After nearly two years of pandemic uncertainty, vague communication and a revolving door of resignations from Boston School Board members, Governor Baker and his commissioner named Jeff Riley have added a stressful layer of intimidation by continuing to promote the idea of receivership for Boston public schools. As if threatening state receivership was an informal conversation over dinner, Board member Matt Hills brought up the topic at an elementary and secondary school board meeting on September 21. . I would also say that this is a process that we want to follow and continue.
Baker and Riley’s relationship with BPS has been one of the continued threats and intimidation. Last year, as schools scrambled to close for the looming pandemic, rather than finding ways to support school districts as they braced for the unknown, Baker and Riley decided to take a bite out with a vague memorandum of understanding for BPS just three days before the announcement of the school closures.
Domingo Morel’s 2018 book, “Takeover: Race, Education and Democracy,” explores the history of state receivership laws and their impact on U.S. public school districts. Morel found that in communities with larger Black and Latino populations, the state was more likely to try to take over when communities of color began to take on leadership roles on school committees and city councils. . Educational publication Chalkbeat interviewed Morel on the themes of his book, noting: “Predominantly black school districts are more likely to be taken over, Morel’s documents, and these takeovers are more likely to suppress the school board altogether. elected. He also finds that cities with a higher proportion of black city council members are more likely to face takeovers, with heads of state arguing they need to take control of chaotic local politics. “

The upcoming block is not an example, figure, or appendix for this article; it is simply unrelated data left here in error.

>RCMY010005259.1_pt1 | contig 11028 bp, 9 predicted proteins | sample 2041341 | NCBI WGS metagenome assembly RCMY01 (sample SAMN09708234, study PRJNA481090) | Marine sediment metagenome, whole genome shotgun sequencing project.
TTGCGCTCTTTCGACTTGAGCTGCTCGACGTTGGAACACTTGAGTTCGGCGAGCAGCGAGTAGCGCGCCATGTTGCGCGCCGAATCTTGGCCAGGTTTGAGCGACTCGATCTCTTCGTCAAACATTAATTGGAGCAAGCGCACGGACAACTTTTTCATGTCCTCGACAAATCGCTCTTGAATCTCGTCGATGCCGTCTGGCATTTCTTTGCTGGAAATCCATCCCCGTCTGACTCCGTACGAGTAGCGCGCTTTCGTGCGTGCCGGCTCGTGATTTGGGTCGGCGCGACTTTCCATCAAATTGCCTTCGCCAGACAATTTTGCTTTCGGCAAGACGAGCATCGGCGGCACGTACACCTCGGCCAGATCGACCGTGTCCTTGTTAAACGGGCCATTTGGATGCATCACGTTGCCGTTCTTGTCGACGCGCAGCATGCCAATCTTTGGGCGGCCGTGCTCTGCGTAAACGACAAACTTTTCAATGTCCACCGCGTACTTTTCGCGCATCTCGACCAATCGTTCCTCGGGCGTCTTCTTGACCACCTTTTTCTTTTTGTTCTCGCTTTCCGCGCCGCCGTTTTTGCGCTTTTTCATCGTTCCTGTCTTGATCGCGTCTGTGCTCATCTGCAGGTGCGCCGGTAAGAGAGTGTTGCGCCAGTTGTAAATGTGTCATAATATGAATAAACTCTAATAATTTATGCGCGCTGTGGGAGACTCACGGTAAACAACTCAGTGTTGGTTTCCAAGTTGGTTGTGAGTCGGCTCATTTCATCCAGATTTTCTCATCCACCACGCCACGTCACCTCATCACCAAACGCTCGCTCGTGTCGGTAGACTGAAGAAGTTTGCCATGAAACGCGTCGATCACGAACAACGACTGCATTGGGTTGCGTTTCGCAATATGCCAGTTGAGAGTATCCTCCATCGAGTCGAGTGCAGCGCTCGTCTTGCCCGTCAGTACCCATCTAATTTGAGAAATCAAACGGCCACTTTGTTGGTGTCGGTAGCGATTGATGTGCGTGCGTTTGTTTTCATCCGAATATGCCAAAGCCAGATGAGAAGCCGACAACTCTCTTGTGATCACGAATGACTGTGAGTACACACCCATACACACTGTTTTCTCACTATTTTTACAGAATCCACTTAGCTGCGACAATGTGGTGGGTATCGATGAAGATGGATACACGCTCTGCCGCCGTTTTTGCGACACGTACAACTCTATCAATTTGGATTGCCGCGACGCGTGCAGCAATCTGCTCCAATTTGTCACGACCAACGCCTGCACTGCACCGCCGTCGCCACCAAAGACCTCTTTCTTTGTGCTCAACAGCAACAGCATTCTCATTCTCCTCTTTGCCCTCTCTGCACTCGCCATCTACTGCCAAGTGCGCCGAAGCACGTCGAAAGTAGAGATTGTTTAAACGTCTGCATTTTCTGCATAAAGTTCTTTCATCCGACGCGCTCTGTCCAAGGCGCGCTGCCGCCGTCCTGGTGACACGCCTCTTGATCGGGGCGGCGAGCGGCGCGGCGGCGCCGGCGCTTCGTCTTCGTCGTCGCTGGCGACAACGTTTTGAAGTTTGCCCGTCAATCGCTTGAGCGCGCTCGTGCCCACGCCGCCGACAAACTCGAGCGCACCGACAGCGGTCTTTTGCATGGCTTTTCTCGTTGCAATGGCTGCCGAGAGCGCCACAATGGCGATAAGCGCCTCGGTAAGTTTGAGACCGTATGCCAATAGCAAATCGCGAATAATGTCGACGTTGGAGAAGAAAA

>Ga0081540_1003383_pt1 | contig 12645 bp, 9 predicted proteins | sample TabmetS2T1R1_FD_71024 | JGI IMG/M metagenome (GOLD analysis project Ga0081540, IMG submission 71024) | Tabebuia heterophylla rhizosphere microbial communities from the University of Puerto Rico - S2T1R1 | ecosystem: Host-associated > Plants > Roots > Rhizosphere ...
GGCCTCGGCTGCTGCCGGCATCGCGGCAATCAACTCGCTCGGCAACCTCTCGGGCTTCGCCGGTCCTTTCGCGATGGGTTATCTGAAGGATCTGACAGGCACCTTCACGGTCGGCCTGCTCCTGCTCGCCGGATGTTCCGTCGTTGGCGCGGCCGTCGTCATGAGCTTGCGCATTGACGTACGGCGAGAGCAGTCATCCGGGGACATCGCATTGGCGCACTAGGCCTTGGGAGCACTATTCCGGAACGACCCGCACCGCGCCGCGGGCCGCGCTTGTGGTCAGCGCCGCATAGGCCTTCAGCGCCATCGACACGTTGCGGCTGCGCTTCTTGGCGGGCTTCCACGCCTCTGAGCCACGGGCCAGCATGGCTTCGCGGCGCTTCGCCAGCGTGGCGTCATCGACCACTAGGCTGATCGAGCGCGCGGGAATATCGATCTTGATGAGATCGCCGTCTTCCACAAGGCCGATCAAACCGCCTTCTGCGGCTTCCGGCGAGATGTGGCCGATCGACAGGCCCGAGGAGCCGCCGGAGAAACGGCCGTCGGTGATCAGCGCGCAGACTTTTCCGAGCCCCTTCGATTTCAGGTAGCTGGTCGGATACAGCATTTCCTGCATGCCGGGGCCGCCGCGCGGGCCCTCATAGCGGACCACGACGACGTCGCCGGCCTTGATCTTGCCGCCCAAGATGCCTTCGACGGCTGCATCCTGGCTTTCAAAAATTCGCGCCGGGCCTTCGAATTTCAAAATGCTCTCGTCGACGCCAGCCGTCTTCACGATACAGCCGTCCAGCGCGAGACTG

During the last election cycle, Boston City Council saw an increase in Black and Latino leadership. Recently, councilors Ricardo Arroyo and Julia Mejia filed a bylaw petition that would allow a return to school committee elections by 2026. This direct decision to have Boston public school families vote on their leadership s’ accompanied by a non-binding ballot question to support an elected school committee that will be voted on in the November 2 elections. Boston is the only municipality in the state to have a school committee appointed by the mayor.
Given Morel’s research into receivership models, it’s no surprise that Baker and Riley continue their quest to intimidate Boston into state receivership. The three school districts in Massachusetts currently in receivership are Southbridge, Holyoke and Lawrence. All of these districts have a predominantly Latin American immigrant student population with large numbers of English learners, low-income students, and students with disabilities. Lawrence is 94% Latino. All of these school districts have been in receivership since at least 2016, and Lawrence began its receivership in 2012. None have made much headway under state control.
In Boston, two schools are in receivership from Riley, the Dever and the Holland. Dever Elementary School in Dorchester has been in government since 2014. Dever’s students are mostly Latin American. Before the receivership, 37% of the teachers were Latino and the school had one of the few bilingual programs in the city in BPS. DESE created some turning leadership changes, with Riley himself in charge at one point. The Dever no longer has a bilingual program and the proportion of Latino teachers has fallen to 15%. As part of the receivership, Holland Elementary School was transferred to charter management company UP Academy, which made headlines for its high number of suspensions and extreme discipline policies.
While BPS has its fair share of problems, a Baker and Riley receivership would be far worse. What seems unimaginable, families would have even less influence in decision-making than with an appointed school committee.
Ruby Reyes is Director of the Boston Education Justice Alliance